The Republican Party may be failing

For a variety of reasons, the nomination of Donald Trump would probably not be in the best interest of the Republican Party. Such an outcome this year, which seems increasingly likely, would either imply that the book’s hypothesis was wrong all along — or that the current Republican Party is weak and dysfunctional and perhaps in the midst of a realignment.

You might associate “The Party Decides” with an empirical claim made in the book: Endorsements made by influential Republicans and Democrats are a good predictor of who will win each party’s nomination. At FiveThirtyEight, we’ve been keeping track of a subset of those endorsements, those made by current governors and members of Congress in each party.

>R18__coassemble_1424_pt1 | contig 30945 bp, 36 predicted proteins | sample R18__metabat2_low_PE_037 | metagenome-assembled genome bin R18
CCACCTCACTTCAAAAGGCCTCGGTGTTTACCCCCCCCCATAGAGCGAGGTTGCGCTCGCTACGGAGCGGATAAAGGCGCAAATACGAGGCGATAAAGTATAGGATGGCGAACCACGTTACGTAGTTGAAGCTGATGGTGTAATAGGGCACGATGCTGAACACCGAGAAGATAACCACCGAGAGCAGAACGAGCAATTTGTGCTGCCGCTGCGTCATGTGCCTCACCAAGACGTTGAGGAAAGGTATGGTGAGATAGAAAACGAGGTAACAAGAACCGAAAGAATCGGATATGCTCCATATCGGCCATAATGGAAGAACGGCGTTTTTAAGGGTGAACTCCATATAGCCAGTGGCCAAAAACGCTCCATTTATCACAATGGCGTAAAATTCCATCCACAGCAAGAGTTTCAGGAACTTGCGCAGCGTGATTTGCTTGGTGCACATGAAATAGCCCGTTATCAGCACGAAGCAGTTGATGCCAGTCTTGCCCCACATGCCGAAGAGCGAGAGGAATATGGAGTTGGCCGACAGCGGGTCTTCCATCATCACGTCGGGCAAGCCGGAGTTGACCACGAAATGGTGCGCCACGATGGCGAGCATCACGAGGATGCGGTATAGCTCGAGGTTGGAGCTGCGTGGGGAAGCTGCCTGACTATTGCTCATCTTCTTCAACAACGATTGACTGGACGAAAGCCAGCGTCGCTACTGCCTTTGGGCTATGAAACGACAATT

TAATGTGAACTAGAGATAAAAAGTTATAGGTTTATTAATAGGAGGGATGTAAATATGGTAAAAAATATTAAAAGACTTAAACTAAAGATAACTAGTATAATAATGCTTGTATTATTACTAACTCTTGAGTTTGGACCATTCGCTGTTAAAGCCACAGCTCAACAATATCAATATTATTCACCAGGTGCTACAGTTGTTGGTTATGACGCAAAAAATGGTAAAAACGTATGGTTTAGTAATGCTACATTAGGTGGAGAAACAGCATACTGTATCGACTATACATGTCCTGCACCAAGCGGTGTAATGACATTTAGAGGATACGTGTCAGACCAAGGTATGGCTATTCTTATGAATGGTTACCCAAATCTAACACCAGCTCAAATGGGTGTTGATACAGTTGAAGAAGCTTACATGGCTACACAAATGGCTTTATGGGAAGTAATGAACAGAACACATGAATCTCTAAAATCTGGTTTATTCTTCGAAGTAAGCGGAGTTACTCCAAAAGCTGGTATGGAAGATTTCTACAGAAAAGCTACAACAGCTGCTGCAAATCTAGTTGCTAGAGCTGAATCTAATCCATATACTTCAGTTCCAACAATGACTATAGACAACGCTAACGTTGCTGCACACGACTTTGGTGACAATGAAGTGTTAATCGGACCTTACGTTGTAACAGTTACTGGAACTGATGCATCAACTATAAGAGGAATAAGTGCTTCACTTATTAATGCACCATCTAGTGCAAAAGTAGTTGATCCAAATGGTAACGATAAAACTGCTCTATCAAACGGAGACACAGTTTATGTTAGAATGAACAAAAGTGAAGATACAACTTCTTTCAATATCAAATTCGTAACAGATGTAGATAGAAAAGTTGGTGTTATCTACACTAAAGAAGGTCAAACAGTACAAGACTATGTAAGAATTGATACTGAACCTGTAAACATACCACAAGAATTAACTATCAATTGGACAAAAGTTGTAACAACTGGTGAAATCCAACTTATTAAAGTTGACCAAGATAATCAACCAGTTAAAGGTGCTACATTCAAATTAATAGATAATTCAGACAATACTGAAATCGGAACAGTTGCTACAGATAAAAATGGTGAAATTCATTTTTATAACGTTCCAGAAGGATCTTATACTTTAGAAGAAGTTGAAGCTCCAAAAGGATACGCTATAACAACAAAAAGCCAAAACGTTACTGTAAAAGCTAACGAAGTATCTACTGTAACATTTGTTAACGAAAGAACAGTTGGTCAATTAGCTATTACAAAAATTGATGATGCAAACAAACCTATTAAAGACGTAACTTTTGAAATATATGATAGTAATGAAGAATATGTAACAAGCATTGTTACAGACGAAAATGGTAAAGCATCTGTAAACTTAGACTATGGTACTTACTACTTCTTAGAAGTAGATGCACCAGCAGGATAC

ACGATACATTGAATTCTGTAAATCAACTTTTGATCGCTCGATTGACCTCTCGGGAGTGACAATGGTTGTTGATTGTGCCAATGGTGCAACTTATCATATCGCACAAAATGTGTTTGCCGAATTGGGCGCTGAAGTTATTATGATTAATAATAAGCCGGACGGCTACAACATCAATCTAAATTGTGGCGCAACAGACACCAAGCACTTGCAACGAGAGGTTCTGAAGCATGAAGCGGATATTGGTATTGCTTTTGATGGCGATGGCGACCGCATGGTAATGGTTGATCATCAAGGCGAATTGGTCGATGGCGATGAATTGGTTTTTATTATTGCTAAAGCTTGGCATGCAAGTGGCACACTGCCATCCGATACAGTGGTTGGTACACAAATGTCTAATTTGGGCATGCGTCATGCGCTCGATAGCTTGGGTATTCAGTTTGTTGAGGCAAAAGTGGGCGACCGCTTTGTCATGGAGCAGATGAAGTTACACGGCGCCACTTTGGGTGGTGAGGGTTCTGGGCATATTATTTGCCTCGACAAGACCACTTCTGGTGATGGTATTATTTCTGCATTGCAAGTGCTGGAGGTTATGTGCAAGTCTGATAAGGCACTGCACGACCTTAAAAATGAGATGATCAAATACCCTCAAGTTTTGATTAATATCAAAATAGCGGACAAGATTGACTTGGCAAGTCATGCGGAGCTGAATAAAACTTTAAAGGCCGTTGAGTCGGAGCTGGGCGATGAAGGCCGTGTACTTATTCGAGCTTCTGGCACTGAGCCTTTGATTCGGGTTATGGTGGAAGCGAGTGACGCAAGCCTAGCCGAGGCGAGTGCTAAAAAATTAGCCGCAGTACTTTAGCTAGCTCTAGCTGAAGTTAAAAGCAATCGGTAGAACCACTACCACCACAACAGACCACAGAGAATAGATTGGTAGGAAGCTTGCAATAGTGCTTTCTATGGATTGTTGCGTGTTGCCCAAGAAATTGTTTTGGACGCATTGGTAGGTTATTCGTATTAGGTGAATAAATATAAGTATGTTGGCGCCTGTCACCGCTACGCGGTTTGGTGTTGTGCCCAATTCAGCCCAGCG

Our focus on endorsements by governors and members of Congress is mostly a matter of convenience, however. In “The Party Decides,” the authors consider a much broader array of endorsers, including state legislators, labor unions, interest groups and even celebrities. This is important because, in contrast to earlier scholarship that thinks of parties as consisting solely of politicians and party organizations like the Republican National Committee, the authors of “The Party Decides” take a more inclusive view. Their parties include not just elected officials but also “religious organizations, civil rights groups … organizers, fundraisers, pollsters, and media specialists” and even “citizen activists who join the political fray as weekend warriors.”